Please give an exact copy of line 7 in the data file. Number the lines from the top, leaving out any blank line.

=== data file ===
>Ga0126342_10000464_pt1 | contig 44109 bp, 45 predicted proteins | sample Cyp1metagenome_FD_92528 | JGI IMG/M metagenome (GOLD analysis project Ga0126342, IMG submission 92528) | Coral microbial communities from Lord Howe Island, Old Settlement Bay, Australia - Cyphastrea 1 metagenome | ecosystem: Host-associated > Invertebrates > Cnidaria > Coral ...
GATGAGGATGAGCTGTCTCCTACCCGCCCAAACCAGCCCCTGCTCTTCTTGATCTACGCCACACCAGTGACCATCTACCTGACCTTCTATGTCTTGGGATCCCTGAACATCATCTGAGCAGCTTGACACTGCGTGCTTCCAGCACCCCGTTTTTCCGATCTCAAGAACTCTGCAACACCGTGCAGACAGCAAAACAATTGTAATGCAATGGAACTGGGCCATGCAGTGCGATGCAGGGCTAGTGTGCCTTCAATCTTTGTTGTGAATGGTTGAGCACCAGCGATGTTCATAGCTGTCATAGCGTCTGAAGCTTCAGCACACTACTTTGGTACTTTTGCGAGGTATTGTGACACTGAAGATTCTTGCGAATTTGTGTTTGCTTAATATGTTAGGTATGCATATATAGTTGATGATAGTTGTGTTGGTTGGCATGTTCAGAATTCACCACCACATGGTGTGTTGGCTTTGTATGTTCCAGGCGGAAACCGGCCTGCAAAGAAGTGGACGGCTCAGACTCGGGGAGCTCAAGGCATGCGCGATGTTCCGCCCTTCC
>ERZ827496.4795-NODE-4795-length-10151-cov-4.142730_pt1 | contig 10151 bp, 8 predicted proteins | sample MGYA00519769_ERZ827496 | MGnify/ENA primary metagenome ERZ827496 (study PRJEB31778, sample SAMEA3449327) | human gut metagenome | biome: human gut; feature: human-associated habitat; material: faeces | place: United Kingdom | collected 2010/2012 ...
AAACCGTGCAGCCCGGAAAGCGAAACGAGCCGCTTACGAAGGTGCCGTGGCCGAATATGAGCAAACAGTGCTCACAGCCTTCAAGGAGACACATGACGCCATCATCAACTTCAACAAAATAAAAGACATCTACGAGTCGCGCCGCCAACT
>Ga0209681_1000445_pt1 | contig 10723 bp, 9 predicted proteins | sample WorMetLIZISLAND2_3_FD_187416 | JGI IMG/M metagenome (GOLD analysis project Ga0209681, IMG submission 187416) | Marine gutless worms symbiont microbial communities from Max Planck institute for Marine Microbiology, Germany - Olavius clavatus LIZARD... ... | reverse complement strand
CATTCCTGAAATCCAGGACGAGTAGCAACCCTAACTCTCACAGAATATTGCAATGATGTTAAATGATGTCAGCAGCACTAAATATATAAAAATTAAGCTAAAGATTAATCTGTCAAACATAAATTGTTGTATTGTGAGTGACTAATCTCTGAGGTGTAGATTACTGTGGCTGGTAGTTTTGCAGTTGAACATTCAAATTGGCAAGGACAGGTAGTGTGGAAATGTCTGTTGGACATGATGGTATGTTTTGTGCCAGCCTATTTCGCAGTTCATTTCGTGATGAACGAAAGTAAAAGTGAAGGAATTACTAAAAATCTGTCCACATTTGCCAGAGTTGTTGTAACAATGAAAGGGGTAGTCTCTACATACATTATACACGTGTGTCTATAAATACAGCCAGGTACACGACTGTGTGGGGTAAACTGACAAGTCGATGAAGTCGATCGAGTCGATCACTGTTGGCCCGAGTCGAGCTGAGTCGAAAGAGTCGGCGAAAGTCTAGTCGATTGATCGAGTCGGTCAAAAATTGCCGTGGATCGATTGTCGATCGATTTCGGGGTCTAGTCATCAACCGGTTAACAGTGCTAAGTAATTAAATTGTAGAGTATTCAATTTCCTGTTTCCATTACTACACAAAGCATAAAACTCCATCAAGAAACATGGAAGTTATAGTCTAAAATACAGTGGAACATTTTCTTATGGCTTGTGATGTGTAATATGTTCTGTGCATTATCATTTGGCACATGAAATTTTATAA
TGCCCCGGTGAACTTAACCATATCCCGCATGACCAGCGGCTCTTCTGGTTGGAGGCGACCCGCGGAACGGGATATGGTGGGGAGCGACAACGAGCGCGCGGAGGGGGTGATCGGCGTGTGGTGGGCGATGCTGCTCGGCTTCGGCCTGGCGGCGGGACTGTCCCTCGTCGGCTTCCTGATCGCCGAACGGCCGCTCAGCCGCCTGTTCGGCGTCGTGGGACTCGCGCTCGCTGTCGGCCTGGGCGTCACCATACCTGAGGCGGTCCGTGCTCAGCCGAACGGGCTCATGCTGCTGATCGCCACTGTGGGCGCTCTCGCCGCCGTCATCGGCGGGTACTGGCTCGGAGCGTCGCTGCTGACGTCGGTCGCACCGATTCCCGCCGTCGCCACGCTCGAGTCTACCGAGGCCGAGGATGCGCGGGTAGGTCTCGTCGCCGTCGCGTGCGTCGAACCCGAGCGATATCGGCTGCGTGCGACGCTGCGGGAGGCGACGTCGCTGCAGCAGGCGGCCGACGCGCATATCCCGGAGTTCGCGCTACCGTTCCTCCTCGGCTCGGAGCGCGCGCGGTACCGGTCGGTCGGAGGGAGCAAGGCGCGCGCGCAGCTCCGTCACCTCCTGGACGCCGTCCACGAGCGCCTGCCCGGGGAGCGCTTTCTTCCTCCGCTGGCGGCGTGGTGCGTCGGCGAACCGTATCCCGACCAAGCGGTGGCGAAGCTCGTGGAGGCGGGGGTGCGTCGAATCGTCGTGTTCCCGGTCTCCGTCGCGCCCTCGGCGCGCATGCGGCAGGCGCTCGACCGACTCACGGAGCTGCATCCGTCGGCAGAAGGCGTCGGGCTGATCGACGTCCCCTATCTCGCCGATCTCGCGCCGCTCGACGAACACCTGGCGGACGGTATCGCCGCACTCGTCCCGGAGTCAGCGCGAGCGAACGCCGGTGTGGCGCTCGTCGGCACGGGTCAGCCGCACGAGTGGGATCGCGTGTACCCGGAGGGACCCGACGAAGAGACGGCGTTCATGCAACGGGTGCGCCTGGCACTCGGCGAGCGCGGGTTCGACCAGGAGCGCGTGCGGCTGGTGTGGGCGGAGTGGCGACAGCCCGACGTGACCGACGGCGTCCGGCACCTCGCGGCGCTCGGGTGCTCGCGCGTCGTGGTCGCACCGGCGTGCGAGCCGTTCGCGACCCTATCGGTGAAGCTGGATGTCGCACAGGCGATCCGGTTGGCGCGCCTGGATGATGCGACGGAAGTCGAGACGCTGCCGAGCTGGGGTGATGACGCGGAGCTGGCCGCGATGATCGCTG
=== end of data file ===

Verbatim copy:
TGCCCCGGTGAACTTAACCATATCCCGCATGACCAGCGGCTCTTCTGGTTGGAGGCGACCCGCGGAACGGGATATGGTGGGGAGCGACAACGAGCGCGCGGAGGGGGTGATCGGCGTGTGGTGGGCGATGCTGCTCGGCTTCGGCCTGGCGGCGGGACTGTCCCTCGTCGGCTTCCTGATCGCCGAACGGCCGCTCAGCCGCCTGTTCGGCGTCGTGGGACTCGCGCTCGCTGTCGGCCTGGGCGTCACCATACCTGAGGCGGTCCGTGCTCAGCCGAACGGGCTCATGCTGCTGATCGCCACTGTGGGCGCTCTCGCCGCCGTCATCGGCGGGTACTGGCTCGGAGCGTCGCTGCTGACGTCGGTCGCACCGATTCCCGCCGTCGCCACGCTCGAGTCTACCGAGGCCGAGGATGCGCGGGTAGGTCTCGTCGCCGTCGCGTGCGTCGAACCCGAGCGATATCGGCTGCGTGCGACGCTGCGGGAGGCGACGTCGCTGCAGCAGGCGGCCGACGCGCATATCCCGGAGTTCGCGCTACCGTTCCTCCTCGGCTCGGAGCGCGCGCGGTACCGGTCGGTCGGAGGGAGCAAGGCGCGCGCGCAGCTCCGTCACCTCCTGGACGCCGTCCACGAGCGCCTGCCCGGGGAGCGCTTTCTTCCTCCGCTGGCGGCGTGGTGCGTCGGCGAACCGTATCCCGACCAAGCGGTGGCGAAGCTCGTGGAGGCGGGGGTGCGTCGAATCGTCGTGTTCCCGGTCTCCGTCGCGCCCTCGGCGCGCATGCGGCAGGCGCTCGACCGACTCACGGAGCTGCATCCGTCGGCAGAAGGCGTCGGGCTGATCGACGTCCCCTATCTCGCCGATCTCGCGCCGCTCGACGAACACCTGGCGGACGGTATCGCCGCACTCGTCCCGGAGTCAGCGCGAGCGAACGCCGGTGTGGCGCTCGTCGGCACGGGTCAGCCGCACGAGTGGGATCGCGTGTACCCGGAGGGACCCGACGAAGAGACGGCGTTCATGCAACGGGTGCGCCTGGCACTCGGCGAGCGCGGGTTCGACCAGGAGCGCGTGCGGCTGGTGTGGGCGGAGTGGCGACAGCCCGACGTGACCGACGGCGTCCGGCACCTCGCGGCGCTCGGGTGCTCGCGCGTCGTGGTCGCACCGGCGTGCGAGCCGTTCGCGACCCTATCGGTGAAGCTGGATGTCGCACAGGCGATCCGGTTGGCGCGCCTGGATGATGCGACGGAAGTCGAGACGCTGCCGAGCTGGGGTGATGACGCGGAGCTGGCCGCGATGATCGCTG